Farmers celebrate harvest success

REGION - Farmers across the Ararat region are celebrating their second consecutive year of outstanding harvest results.

Large yields of canola, barley and wheat have filled those on the land with the confidence they need as they look to the year ahead.

Excellent conditions experienced during the growing season have translated to bumper rewards at harvest.

The results are in stark contrast to our northern neighbours who have been heavily impacted by an inland drought in Queensland that has spread to parts of Western and Central New South Wales.

Agronomist at Gorst Rural Supplies in Lake Bolac, Craig Drum, said the length of the harvest for many farmers in the district would have been six weeks, with those who weren't already finished, now in the final stages of their operation.

He said farmers would be relishing the fact they have gone back-to-back with close to, if not their best ever, harvest results.

"It has been really good, anywhere south of Ararat, which is our service area, including areas like Willaura, Tatyoon, Lake Bolac and Westmere have had an exceptional year," he said.

"Canola again exceeded expectations and that's straight after what a lot saw as their best ever year last year."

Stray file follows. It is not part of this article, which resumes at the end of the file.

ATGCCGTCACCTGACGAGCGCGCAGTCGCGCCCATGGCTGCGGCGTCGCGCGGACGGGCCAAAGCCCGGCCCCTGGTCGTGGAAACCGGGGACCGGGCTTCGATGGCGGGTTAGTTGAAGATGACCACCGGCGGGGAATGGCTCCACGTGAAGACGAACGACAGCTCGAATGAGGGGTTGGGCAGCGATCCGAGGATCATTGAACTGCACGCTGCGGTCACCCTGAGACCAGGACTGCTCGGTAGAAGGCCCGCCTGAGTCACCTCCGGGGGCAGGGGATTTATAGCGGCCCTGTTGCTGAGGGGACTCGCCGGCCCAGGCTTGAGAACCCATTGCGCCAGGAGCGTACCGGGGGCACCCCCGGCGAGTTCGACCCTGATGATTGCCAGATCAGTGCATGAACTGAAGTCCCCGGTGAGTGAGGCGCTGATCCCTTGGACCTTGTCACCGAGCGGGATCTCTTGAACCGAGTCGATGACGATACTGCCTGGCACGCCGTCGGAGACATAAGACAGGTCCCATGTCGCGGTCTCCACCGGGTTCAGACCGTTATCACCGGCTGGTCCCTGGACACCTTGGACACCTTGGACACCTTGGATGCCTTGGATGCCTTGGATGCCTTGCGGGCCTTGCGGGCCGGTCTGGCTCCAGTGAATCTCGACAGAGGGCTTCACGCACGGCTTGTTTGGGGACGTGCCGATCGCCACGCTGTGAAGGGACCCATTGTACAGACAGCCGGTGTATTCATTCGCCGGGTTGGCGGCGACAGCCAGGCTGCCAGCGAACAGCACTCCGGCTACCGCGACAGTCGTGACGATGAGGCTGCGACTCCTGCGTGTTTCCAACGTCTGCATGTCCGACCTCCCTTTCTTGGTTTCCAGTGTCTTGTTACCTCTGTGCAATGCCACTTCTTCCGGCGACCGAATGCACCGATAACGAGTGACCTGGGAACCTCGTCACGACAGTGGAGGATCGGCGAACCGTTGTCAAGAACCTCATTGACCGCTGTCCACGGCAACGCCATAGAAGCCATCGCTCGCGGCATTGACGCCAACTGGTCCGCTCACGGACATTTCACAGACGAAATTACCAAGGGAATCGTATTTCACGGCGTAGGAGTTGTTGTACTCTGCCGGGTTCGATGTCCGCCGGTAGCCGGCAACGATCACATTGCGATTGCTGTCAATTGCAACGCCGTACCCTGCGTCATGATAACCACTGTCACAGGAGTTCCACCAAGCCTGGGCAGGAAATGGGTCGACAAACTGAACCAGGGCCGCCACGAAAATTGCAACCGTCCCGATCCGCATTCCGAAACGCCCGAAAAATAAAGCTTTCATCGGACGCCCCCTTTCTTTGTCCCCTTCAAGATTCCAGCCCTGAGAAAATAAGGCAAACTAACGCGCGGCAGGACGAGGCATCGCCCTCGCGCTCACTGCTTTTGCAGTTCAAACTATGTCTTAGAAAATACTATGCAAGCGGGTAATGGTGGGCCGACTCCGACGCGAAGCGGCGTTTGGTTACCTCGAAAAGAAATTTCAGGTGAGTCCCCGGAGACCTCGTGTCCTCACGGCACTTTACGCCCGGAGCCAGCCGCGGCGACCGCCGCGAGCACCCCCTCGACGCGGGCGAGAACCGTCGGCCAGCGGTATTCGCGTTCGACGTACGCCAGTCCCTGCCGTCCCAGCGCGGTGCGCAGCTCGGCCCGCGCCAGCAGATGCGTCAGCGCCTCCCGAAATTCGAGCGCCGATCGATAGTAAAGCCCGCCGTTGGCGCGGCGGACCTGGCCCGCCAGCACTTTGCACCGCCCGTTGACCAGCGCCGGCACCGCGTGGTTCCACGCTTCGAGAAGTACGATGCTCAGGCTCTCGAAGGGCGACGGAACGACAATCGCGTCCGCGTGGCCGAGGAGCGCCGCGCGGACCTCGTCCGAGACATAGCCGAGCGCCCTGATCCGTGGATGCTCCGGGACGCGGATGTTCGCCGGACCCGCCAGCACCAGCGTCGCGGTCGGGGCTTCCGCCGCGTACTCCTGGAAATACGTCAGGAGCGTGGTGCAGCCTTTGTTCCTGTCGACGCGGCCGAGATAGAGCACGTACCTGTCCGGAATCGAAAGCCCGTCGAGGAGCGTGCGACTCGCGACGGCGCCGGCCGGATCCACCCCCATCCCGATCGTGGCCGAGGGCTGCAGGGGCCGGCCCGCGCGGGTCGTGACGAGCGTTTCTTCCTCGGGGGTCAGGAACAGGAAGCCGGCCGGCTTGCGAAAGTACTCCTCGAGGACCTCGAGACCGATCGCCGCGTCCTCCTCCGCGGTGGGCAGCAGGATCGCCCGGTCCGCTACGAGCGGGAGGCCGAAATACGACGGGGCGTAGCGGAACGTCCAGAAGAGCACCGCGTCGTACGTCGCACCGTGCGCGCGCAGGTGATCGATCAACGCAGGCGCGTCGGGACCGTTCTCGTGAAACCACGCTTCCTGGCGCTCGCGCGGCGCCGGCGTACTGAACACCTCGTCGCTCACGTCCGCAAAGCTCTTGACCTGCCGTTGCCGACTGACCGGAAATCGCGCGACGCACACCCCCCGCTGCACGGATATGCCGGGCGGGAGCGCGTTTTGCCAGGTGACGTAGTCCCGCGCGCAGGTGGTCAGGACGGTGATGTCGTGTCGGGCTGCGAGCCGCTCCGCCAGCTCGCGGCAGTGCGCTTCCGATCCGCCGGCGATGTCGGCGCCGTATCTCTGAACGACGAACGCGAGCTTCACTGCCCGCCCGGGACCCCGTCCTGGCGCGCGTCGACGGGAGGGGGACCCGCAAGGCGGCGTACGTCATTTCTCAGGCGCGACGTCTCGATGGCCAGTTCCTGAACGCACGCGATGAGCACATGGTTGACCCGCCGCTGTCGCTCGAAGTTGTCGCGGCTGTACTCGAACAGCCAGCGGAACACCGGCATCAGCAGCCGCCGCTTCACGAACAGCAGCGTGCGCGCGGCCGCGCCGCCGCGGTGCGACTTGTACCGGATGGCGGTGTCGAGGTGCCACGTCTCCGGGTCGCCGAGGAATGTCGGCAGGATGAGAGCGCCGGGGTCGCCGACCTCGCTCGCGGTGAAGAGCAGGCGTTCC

Mr Drum said the heatwave in mid-January allowed farmers to increase harvesting activities late into the night.

"Results for wheat and barley were better than last year which was surprising given a lot of areas like Tatyoon for example only had 70 percent of their average rainfall," he said.

"We had a really soft spring and what started out as a tight October was followed by a good rain."

Willaura farmer Andrew Byron began his harvesting operation on December 9 and completed it last Wednesday.

He said it was halted for one week at the beginning of the month due to wet weather when moisture levels were to high.

One third of Mr Byron's crop is canola, another third is wheat and the remaining third is a mixture of barley and oats.

"It was a very pleasing result, probably our best average yield," he said.

Mr Byron said there were indications it was going to be a good year but they had to wait until early November before they could be confident they would reap the benefits.

"Canola finished up similar to last year, but for us wheat was better, the cool finish really helped us their to exceed all our expectations," he said.

"We were very fortunate to get a break in the weather and a good rain on the twenty-second of October."

Mr Byron said overall prices for grains were average with the exception of wheat which finished above average.

Mr Drum said the average price wasn't quite as good as last year but was still trending above the 10-15 year average.

"Obviously domestic and international demand determines the price, and that has been offset by the falling Australian dollar," he said.

"It gives our guys the confidence they need to have a positive outlook for the year ahead."

Mr Byron and other farmers across the region will soon turn their attention to an Autumn break which they hope will bring the rain they need in early March.

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